By Chase Brush
As Democratic lawmakers worked late into the night to craft a budget that preserves a commitment to the state’s public pension system, Assemblyman Wayne DeAngelo (D-14) said he expects line item vetoes from Gov. Chris Christie but that he hopes the governor has “learned the word compromise.”
“I’m sure there’s some things that the governor is going to line item and strike out, but I think for the most part filling in the budget gaps and the millionaires tax is a big thing for us,” DeAngelo, who serves on the Telecommunications and Utilities Committee (as Vice-Chair) and on the Labor Committee, told PolitickerNJ.
The battleground Democrat added that members of his party “weren’t really excited about more corporate business tax,” but that they “had a big hole to fill.”
Late last night, the Senate Budget Committee released the Democrats’ $34.1 billion budget for the 2015 fiscal year, providing an alternative to the governor’s proposed $34.4 billion plan, which Democrats oppose because it guts the state’s pension system in favor of plugging an $800 million budget shortfall. Their own plan calls for raising the state’s gross income tax rate from 8.97 percent to 10.75 percent for the wealthiest roughly 16,000 taxpayers with taxable incomes exceeding $1 million, as well as instituting a corporate business tax.
“I know that the Speaker was interjecting some strong concerns that the Assembly had, and I know in the beginning it sounded like the senate had their budget, but we’re the people’s house and the budget starts with us and then kind of filters through the process,” DeAngelo said. “I think the discussions have gone through, the Speaker has taken a lot of the concerns that the Assembly people have had and we’re merging that together with what the Senate has. So we’re putting the nuts and bolts together, and working to ensure that we have a good compromise.”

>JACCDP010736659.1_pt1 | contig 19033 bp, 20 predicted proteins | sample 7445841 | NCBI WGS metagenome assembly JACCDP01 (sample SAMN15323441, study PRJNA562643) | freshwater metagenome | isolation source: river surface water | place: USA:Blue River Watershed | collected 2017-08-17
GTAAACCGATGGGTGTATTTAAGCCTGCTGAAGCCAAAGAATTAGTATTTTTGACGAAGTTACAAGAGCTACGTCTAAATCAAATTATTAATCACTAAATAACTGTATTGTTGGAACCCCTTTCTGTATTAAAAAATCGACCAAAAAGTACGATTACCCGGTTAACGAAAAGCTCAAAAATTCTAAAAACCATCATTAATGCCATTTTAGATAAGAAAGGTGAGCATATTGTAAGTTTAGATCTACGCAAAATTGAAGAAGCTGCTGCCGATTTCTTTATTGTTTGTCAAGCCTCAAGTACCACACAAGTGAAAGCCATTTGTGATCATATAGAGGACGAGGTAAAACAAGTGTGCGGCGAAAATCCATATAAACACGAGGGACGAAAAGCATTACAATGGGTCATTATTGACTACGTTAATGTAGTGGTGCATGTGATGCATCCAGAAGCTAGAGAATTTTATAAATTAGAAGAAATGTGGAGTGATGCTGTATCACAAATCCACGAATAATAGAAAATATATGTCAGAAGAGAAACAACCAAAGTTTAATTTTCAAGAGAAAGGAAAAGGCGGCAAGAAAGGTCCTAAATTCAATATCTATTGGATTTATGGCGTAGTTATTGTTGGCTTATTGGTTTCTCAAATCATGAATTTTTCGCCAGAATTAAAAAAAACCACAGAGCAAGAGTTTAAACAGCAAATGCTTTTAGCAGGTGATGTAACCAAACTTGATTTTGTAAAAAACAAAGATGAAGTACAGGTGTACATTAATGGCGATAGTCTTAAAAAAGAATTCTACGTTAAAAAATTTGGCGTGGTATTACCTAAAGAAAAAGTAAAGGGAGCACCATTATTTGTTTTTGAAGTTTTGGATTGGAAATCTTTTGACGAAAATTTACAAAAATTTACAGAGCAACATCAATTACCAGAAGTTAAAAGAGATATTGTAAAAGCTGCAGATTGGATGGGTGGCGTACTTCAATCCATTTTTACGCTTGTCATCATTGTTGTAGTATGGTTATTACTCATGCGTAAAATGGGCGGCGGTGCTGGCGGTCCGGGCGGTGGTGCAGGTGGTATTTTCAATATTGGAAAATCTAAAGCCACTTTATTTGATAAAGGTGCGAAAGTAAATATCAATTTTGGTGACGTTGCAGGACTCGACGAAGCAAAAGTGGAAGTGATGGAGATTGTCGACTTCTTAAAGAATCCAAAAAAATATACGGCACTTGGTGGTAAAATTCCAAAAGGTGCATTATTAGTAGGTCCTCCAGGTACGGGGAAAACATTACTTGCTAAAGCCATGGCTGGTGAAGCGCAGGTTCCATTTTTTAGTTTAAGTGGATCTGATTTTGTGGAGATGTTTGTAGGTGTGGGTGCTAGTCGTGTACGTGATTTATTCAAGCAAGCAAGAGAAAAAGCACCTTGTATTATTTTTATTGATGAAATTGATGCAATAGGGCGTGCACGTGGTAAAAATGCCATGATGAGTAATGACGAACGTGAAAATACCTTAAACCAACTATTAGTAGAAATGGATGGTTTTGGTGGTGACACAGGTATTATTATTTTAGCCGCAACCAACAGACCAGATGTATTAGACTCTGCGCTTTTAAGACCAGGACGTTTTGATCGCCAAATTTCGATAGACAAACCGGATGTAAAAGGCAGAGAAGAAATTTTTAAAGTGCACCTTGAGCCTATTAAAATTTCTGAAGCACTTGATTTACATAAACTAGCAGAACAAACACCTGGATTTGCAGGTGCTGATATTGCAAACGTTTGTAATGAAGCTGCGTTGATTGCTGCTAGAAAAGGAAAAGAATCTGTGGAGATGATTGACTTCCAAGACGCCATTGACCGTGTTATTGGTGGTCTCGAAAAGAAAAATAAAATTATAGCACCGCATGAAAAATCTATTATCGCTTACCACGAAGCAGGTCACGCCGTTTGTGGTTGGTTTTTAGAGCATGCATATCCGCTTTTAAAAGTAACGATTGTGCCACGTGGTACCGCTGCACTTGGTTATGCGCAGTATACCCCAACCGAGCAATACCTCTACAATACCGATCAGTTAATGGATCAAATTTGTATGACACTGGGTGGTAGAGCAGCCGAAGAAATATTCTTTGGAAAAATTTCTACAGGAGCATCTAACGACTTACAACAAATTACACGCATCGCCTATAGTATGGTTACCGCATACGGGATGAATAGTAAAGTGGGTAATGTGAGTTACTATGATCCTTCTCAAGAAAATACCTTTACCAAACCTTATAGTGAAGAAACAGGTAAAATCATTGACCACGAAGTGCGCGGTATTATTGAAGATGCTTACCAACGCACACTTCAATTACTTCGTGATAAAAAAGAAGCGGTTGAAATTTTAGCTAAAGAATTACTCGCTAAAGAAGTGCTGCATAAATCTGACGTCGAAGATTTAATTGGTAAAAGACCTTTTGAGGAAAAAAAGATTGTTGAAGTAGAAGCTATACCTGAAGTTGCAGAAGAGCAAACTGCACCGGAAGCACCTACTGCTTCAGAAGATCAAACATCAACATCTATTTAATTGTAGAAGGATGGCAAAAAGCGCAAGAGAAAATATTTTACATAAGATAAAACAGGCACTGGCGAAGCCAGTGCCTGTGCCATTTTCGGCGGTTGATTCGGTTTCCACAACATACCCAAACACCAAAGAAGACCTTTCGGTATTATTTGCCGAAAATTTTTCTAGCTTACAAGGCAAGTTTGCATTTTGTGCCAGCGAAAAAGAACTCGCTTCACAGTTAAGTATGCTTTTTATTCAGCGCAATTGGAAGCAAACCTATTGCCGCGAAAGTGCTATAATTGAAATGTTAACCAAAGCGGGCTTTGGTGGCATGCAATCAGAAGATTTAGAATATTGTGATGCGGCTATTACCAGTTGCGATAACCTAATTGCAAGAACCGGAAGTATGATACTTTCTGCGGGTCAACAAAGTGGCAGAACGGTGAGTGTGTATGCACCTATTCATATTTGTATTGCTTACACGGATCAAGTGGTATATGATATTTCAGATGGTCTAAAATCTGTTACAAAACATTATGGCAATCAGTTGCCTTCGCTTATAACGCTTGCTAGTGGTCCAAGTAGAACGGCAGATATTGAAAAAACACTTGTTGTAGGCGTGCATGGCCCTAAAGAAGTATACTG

Assemblyman Dan Benson (D-14), who joined DeAngelo at a Hamilton Democrats event in Hamilton Tuesday night, agreed that the party is largely in agreement on the current proposal. But he too stressed the need to maintain commitment to the pension system, which would require a contribution of $2.25 billion next year, according to pension reform legislation signed by the governor in 2011.
“If we don’t make a pension payment now, we’re going to double the liability in the future. And we all went through what it was like with Governor Whitman to bond and what that did to our state finances,” Benson said, referring to former Gov. Christie Todd Whitman, who borrowed $2.7 billion in 1997 in order to avoid making annual payments into the pension fund. “This is worse, because now we’re leaving for future generations not just debt, but completely unfunded liabilities without a plan.”
One dynamic of the budget concerns the relationship between Assembly Speaker Vinny Prieto (D-32) and Senate President Steve Sweeney (D-3). The latter supposedly spurned the former last week by stepping forward with his own proposal without first consulting members of the lower house.
Asked if that was true, DeAngelo shrugged.
“Well it’s [Prieto’s] first year. He’s a North Jersey guy and the Senate President is from South Jersey, so they’re just getting to know each other. [Sweeney’s] starting to include the Assembly in more of the conversation before hand. It took a few month’s but that’s what I’m starting to see now,” DeAngelo said.
Benson, alternatively, framed it as a “spirited give and take between the Assembly and the Senate,” adding that the party ultimately stands together on issues of such importance.
Both assemblymen expect lawmakers to pass a final budget before a state shutdown on July 1.